The most powerful argument against the settlement comes from leaders of the Herero and Nama populations themselves, minorities in Namibia. They claim that their role in the negotiations has been only consultative and that they don’t support this agreement, which they call an insult. They refer to the settlements Germany reached with Jewish peoples after the Second World War, pointing out that they didn’t only negotiate with Israel, but with surviving families and the diaspora. They reject the settlement, and are currently pursuing a case against Germany in New York.

Battle of the Waterberg

I have a lot of sympathy with the reaction of the Herero and Nama peoples. After all, they were the ones whose forefathers (and mothers) were killed in awful ways. It’s a precedent that needs to be set. And let’s not kid ourselves that this is a German issue. Every colonial power was responsible for something similar. And what about the Native Americans, the Aborigines of Australia, and black Americans whose ancestors were enslaved? There needs to be something more than apologies and shoving statues out of sight. Is it really supposed to be a coincidence that all the modern decedents of these groups remain disadvantaged?

On the other hand, where does it stop? When do we say: that’s too far back, we have to be sorry about history and move on? Take the Herero people themselves for example. They invaded Namibia in the middle of the 18th century, seized the best grazing lands for their cattle, and killed and enslaved the local inhabitants – the Khoisan and San (Bushman) peoples. Over time, the rest were driven out into the desert to live or die. So how much of that billion euros do the Bushmen deserve???

On a more cheerful note, please join us for a celebration of the launch of Facets of Death in the UK and South Africa. The wonderful Yrsa Sigurdardottir, Queen of Icelandic Crime, will be grilling us. It should be great fun!

Tuesday 8th June, 7pm in the UK, 8pm in SA and Europe, 2pm EDT.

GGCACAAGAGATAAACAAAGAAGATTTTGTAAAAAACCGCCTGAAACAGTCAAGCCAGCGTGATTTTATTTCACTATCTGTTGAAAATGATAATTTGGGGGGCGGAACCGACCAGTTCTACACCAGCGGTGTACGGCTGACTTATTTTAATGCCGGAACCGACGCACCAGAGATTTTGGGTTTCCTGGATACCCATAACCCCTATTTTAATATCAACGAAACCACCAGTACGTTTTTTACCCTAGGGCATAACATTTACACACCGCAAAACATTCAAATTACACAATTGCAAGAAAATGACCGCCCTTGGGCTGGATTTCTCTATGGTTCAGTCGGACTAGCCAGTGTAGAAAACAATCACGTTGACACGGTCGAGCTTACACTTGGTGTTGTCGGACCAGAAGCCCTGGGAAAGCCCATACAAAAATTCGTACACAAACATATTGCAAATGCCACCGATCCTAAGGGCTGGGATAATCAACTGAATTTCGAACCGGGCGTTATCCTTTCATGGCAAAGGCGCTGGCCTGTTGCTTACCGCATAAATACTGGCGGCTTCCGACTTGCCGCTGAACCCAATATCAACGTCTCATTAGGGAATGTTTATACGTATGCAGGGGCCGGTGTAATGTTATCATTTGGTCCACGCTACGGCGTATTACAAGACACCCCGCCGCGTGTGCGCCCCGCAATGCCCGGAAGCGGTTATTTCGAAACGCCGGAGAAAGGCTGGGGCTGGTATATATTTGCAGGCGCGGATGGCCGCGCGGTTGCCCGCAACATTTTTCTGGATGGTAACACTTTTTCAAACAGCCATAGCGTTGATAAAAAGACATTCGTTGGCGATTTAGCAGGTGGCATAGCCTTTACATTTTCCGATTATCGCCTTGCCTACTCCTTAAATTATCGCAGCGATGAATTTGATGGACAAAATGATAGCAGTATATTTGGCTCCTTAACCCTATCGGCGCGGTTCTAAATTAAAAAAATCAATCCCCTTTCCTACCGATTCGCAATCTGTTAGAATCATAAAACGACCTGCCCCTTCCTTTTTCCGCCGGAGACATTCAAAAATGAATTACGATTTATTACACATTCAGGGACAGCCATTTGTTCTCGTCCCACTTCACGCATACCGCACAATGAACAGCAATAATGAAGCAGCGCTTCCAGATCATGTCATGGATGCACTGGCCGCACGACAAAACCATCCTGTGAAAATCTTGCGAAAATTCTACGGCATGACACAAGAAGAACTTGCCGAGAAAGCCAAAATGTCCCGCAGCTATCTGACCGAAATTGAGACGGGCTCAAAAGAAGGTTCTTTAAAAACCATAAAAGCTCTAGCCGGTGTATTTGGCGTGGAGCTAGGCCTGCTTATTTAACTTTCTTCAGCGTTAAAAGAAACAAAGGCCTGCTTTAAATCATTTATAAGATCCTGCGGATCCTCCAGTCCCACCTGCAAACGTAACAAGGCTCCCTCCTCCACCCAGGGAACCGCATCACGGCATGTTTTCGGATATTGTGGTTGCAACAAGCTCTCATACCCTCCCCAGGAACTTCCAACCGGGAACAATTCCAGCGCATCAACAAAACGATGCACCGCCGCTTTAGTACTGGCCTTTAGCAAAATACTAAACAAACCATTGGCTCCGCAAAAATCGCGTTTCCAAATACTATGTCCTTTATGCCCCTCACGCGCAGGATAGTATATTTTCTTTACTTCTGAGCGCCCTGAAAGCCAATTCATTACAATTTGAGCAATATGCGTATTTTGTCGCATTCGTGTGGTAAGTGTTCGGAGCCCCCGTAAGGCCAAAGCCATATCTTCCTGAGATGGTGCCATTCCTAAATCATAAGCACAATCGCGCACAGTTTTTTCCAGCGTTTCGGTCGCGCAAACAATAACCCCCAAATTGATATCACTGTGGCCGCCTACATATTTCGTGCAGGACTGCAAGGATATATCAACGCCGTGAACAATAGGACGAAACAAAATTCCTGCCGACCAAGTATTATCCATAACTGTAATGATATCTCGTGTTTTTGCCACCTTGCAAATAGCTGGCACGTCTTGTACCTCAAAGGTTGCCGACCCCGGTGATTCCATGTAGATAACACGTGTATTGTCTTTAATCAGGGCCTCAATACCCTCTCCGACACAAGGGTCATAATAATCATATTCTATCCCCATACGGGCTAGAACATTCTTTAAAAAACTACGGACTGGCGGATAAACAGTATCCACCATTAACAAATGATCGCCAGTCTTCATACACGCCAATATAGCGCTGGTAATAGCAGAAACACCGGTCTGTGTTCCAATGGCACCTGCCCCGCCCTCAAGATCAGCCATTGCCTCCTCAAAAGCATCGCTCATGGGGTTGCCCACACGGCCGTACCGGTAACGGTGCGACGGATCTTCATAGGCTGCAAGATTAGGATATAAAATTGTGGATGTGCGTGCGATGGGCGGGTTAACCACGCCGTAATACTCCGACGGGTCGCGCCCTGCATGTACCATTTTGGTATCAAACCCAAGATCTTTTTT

Contact Cole at orenda Books for the Zoom link.


  1. Congrats on the launch!
    Aren't human beings baffling? They invade territory that doesn't belong to them and then they punish the subjects for fighting back. But why did you invade in the first place? I don't get it.

  2. And, Kwei, when those very people seek help, you try to ban them from your shores. I don't think colonial attitudes have changed much, it's just the clothing that has changed.

  3. Cannot blame people for fighting back against invasions, occupations, land seizures, murder, torture, etc.
    Interesting what you are saying about Germany saying they would pay $1.5 billion, but wants to control how it's spent and be involved in the projects!
    It is little money considering that Germany is among the richest countries in the EU, if not the richest. And much of its wealth was gotten from the blood and sweat of African peoples.
    Much more is owed and there should be self-determination about how it's spent.
    Glad that you brought this up. Reparations should be paid. And, here, too. It is an issue in the U.S., and is for many peoples around the world.
    All of the wealthiest countries got rich from the labor of the peoples they colonized and the land and natural resources they stole -- gold, copper, zinc, etc.
    Glad to see the interview will be available to watch. So it's 2 p.m. in the U.S. EST?

    1. It's set for 2PM NY Time...Eastern Daylight Time.

  4. Reparations have been discussed for decades, but are now the hot topic of the moment in the US, what with the Tulsa Massacre centennial...among other things. How it plays out in this Congress is yet to be seen.

  5. Yes. Tulsa is so important. Friends often bring up that no Black farmers ever got their 40 acres and a muel, not even that.